Being charged with Possession with Intent to Supply Drugs means that police believe that you had the intention of dealing (this includes selling, trading, giving or sharing drugs with others).
Decisions over whether you're charged with Intent to Supply are based on the circumstances in which you were caught and the quantity of drugs you were caught with.
The police can take the same course of action as in simple possession cases, but this time you're more likely to be charged. If your case goes to court the penalties are likely to be heavier.
The Misuse of Drugs Act divides drugs into three classes and gives guidelines for penalties:
Vandalising bus shelters, throwing eggs at cars, bricks through windows, forcing entry into a house are all examples of criminal damage.
Graffiti can also be illegal unless the owner of the building has given permission for the areas to be used to practice graffiti art on.
Graffiti is an offence of criminal damage and if prosecuted the offender could face a fine or even imprisonment.
It could also affect the value or the lives of those in the neighbourhood. For example if someone was to have graffiti put on to the wall of their house, it could make the owner feel nervous, as if they are being targeted deliberately, it could also affect the property if they were trying to sell it.
Did you know :
- Under 16's are not permitted to buy aerosol paint cans
- Local authorities can issue fixed penalty notices for offences of graffiti
- Local authorities are responsible for cleaning it up from public buildings and fixtures. They can also clean it from private buildings and can bill the owner for the work
- Graffiti should be initially reported to the local authority.
Don't use your fist to get your message across.
Disagreements and arguments are a part of life. Nobody goes all the way through their life without having a few ‘fall outs’ or getting angry. We run into trouble if we let our tempers get the better of us, and use our fists to get our message across.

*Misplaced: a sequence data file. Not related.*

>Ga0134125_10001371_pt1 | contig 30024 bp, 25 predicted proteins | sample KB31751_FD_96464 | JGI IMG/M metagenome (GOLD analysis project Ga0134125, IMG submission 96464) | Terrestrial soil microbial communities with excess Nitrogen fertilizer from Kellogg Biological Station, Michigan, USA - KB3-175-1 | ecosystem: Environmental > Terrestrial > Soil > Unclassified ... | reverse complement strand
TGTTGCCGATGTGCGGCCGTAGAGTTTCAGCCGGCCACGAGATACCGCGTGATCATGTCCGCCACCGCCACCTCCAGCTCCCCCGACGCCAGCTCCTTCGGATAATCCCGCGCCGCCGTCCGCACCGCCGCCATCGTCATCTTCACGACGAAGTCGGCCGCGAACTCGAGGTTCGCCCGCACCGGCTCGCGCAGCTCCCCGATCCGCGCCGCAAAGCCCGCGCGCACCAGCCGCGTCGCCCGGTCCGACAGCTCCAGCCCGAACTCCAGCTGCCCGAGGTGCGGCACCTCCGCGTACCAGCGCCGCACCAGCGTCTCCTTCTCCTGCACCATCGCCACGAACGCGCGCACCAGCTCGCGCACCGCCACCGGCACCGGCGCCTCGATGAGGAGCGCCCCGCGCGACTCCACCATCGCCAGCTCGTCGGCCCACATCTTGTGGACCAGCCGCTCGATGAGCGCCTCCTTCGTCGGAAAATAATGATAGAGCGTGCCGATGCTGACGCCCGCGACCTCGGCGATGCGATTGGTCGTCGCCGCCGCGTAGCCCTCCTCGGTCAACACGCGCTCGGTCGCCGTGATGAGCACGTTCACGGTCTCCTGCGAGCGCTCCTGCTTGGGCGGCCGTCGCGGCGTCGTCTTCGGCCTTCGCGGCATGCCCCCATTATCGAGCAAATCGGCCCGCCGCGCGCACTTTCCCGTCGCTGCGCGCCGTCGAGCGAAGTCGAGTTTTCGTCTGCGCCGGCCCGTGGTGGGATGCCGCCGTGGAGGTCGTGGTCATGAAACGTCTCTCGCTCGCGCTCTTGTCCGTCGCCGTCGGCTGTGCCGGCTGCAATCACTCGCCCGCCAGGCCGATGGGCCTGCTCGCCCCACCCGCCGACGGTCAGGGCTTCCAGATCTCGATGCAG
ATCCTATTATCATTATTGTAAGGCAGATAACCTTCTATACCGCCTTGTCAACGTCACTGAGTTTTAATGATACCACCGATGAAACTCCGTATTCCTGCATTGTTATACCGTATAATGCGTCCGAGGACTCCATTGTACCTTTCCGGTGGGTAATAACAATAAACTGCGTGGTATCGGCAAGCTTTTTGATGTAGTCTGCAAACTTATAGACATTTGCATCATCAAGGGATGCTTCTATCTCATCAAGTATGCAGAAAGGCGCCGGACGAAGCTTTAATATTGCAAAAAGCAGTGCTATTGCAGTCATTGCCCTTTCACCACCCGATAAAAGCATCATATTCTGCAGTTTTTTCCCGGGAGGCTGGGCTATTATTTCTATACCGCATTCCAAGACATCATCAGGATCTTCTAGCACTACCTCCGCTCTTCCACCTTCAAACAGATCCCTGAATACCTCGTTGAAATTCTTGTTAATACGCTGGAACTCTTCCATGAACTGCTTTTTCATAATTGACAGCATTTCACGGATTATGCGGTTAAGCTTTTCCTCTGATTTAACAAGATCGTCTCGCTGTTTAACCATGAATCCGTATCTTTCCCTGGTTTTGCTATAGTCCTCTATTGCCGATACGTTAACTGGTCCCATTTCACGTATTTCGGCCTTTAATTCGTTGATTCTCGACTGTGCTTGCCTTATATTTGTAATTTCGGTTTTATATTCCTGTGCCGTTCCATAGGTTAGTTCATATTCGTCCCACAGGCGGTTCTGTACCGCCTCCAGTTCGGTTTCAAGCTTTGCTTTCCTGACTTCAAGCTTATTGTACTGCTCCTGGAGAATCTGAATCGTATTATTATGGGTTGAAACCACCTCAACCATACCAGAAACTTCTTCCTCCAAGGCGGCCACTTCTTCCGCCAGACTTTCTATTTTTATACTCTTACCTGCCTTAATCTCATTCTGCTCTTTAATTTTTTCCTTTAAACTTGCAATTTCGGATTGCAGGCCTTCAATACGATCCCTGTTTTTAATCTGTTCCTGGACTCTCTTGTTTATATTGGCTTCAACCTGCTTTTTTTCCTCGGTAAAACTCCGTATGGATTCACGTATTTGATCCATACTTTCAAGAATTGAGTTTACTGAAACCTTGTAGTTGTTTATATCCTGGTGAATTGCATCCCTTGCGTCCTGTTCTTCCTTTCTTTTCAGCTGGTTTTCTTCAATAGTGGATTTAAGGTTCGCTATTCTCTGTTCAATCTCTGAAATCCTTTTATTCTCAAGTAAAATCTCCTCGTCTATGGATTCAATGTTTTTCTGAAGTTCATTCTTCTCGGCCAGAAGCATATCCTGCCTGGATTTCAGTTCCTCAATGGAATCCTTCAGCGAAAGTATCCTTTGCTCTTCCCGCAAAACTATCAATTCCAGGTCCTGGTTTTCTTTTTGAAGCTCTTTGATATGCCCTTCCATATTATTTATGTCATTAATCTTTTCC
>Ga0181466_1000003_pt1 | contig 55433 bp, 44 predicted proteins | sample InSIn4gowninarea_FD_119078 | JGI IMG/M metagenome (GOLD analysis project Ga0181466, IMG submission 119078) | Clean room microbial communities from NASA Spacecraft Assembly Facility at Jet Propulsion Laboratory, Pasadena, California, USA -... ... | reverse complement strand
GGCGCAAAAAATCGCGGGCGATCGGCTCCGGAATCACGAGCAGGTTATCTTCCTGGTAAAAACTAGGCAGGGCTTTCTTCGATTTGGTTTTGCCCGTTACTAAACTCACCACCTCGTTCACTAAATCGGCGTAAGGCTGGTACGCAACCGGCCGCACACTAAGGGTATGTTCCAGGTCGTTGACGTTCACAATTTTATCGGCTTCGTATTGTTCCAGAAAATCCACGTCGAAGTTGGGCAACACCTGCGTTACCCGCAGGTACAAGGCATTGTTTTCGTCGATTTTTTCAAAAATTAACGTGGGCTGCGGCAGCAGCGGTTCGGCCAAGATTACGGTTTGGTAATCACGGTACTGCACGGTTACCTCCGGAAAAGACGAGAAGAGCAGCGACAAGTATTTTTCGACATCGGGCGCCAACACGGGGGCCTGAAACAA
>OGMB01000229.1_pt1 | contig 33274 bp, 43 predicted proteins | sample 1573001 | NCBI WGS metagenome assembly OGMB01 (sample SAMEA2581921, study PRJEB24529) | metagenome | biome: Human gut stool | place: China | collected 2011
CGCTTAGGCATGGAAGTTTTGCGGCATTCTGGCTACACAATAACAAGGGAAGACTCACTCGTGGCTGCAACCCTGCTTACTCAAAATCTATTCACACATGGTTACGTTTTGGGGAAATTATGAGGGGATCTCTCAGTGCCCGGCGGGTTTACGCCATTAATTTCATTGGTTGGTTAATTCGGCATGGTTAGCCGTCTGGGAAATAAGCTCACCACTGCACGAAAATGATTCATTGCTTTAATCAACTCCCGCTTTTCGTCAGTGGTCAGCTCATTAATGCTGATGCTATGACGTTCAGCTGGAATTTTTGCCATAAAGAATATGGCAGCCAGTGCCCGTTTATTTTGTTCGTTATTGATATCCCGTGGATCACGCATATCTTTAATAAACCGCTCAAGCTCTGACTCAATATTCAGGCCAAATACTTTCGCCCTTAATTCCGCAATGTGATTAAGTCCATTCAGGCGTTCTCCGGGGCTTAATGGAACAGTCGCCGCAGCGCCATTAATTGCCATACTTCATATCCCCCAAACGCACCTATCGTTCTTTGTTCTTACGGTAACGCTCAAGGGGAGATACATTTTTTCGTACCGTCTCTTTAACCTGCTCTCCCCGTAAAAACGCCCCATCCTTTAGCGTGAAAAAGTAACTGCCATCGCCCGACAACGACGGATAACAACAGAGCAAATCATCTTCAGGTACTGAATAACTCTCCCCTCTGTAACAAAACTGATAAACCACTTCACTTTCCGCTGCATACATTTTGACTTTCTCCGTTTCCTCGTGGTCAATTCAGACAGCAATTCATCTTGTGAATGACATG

If you are ever tempted to lose your temper, take a moment to ‘re-play’ the facts below:
1. Physically hurting another person is against the law. It is called an assault
2. Even a ‘minor’ fight can lead to a serious assault
3. Being young is no excuse under the law. If a young person assaults someone – they can be prosecuted
4. Punishments for young people range from a ‘reprimand’ at a police station – to being taken to court. Courts can take away young people’s freedom
5. We have many laws to protect young people. If you assault a young person – the punishments can be very severe (even if you are a young person yourself).
A serious assault against another young person could lead to a criminal record and prevent you from having a job working with children such as a youth worker.
It could also stop you from travelling to countries such as America where you would be considered a ‘risk of harm to children’.
Sometimes young people do things which don’t actually break the law, but can alarm or distress others. This kind of behaviour is called Anti-Social Behaviour (ASB).
Thanks to the Crime and Disorder Act (1998), the police have a number of ways to deal with anti-social behaviour.
Acceptable Behaviour Contract (ABC)
An ABC is a written agreement between a person who has been involved in anti-social behaviour and one or more local agencies.
The ABC lists the anti social things that the person has done and that they agree not to do in future.
The contract will usually state what will happen if the person gets involved in anti-social behaviour again.